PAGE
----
Paradoxically, I think the two-kingdoms, non-world-and-life-view, of this present world is the Biblical world-and-life-view. The church as the kingdom of God on earth has its peculiar sphere, and, when it focuses on the things which Christ, as its King, has given it, and only it, to say and do, it is has the potential to be most powerful. On the other hand, when it involves itself in matters not assigned to it by our Lord, it diffuses its power, weakens its witness, and unnecessarily binds its members' (most often a minority within its membership) consciences. Consider: does Christ have a Word to speak, does he call the church to bear witness about, and are the church's members bound to defer to the church's pronouncements - regarding such matters as the roles of women outside the church and family, health care, the economy, immigration, national defense? Does Jesus have a choice among the candidates that members of the Republican caucus will choose among to nominate to the House as its next Speaker? Is there a candidate, among those vying for the Republican Presidential nomination, who has Jesus's endorsement? Does Jesus tell us whether health care should be entirely an individual responsibility, a combination of individual responsibility and private insurance, a government responsibility, or a partnership of the individual, government, insurance companies? Is Christ for or against Social Security? Does he favor or disapprove intervention in Syria?
On the old Blog I published whatever I wrote that I wanted to publish. Most Sundays that included a copy of the manuscript of that day's homily. Those will not appear at this Blog site. I wrote about a number of ecclesiastical issues not directly related to my work as a parish minister. Those will continue to appear here, not on church Blog site.
I also wrote about historical, cultural, and political issues that interested me, or, to be honest, provoked me. I have asked myself, "What is the source of what I say here?" Do I know the mind of Christ about this? Are these words guided by the Biblical revelation? Do I say these things as a Christian representing a distinctly Christian point of view? Are these matters about which I am certain - as certain as a Christian, living in this age, recognizing his own limitations and fallibility, may be?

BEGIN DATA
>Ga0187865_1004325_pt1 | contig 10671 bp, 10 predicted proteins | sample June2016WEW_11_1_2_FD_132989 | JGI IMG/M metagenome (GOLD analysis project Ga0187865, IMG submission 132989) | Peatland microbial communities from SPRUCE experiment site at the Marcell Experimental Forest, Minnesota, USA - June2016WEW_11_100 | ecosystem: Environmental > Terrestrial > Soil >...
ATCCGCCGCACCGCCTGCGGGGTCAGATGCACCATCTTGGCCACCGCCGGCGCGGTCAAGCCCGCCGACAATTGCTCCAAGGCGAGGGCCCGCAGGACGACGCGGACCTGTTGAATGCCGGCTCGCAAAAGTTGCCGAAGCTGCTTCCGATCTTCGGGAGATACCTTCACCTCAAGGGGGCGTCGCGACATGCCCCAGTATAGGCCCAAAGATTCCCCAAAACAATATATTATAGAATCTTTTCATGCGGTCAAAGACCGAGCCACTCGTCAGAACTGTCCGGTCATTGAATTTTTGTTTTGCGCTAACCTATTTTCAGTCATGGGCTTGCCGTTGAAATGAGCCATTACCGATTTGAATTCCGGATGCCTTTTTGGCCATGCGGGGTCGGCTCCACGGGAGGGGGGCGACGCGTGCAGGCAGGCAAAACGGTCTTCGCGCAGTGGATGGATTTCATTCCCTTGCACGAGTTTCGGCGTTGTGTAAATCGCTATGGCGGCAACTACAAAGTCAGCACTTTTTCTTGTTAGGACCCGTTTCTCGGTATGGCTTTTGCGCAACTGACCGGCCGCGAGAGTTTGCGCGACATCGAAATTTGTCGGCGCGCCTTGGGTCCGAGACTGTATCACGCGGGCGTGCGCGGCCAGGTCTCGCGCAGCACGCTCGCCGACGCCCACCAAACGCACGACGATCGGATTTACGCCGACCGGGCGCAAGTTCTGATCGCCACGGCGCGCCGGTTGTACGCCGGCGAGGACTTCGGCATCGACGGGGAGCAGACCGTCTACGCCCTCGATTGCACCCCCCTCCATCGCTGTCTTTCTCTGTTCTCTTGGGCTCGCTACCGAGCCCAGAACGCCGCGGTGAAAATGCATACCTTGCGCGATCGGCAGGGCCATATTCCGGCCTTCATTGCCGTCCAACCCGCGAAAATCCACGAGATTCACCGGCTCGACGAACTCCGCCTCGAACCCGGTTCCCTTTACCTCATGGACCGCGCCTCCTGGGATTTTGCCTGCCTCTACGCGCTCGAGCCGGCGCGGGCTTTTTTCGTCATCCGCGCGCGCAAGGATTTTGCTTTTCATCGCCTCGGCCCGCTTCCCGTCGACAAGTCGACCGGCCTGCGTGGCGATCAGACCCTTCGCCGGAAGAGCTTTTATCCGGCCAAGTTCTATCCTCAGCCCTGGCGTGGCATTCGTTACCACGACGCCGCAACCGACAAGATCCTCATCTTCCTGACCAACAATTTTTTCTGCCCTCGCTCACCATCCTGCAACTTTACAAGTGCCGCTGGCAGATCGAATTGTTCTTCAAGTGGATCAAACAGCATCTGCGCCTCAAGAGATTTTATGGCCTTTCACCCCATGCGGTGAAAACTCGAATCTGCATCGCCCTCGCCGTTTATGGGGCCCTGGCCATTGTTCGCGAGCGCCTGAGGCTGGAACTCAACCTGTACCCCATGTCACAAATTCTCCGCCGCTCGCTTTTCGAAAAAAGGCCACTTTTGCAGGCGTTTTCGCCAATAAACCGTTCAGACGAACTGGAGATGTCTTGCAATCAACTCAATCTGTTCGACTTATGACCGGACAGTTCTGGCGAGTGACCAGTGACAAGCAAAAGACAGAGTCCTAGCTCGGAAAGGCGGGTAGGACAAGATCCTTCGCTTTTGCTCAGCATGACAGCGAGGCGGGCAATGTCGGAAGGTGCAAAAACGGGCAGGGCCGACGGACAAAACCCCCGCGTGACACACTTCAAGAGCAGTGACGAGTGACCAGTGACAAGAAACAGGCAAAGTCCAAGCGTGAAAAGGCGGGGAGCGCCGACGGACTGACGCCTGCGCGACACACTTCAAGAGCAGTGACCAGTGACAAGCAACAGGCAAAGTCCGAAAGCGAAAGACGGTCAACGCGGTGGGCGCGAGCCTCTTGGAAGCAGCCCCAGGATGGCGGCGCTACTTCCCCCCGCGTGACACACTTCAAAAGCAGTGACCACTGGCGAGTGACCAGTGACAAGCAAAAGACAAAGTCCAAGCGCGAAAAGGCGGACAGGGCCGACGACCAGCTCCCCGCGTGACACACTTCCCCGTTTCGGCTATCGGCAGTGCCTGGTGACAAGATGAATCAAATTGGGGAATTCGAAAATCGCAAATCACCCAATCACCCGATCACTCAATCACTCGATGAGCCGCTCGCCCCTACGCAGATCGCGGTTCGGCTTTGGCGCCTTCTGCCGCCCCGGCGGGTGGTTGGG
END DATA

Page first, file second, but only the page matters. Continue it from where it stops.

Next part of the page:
My answer to those questions is, "No." So how do I come up with the things I say? They come from a variety of sources about which I can only guess (much of what we think and do in this world is guesswork) - genetic tendencies, upbringing, life experiences, reading, reflection, reasoning, family, friends, conversation, prejudice (by which I mean matters I intuitively or after reflection judge and am unlikely to question), and who knows what else?
The bottom line is that I have opinions. They are my opinions, not God's. God gives me the freedom to have opinions, so long as I submit to what he says through his Son in his Word. I have an opinion about the Trinity, an opinion I believe is Biblical and obligatory on me and the whole church catholic. I have opinions about illegal immigrants, and I believe in my opinions enough sometimes to write about them, but I do not claim them as God's. Nor should I.
With this Blog I am out Hart-ing Darryl. He continues to say everything at two Blogs - Old Life (which is a reference to being an Old Side and Old School Presbyterian) and Putting the Protest in Protestant. Now when he writes about the movies and TV shows he and Mrs. Hart watch, is he giving what he believes are Jesus's reflections? I suggest the he, too, reinvent himself perhaps by creating a new Blog, "The Secular Hart." I like the double entendre of it.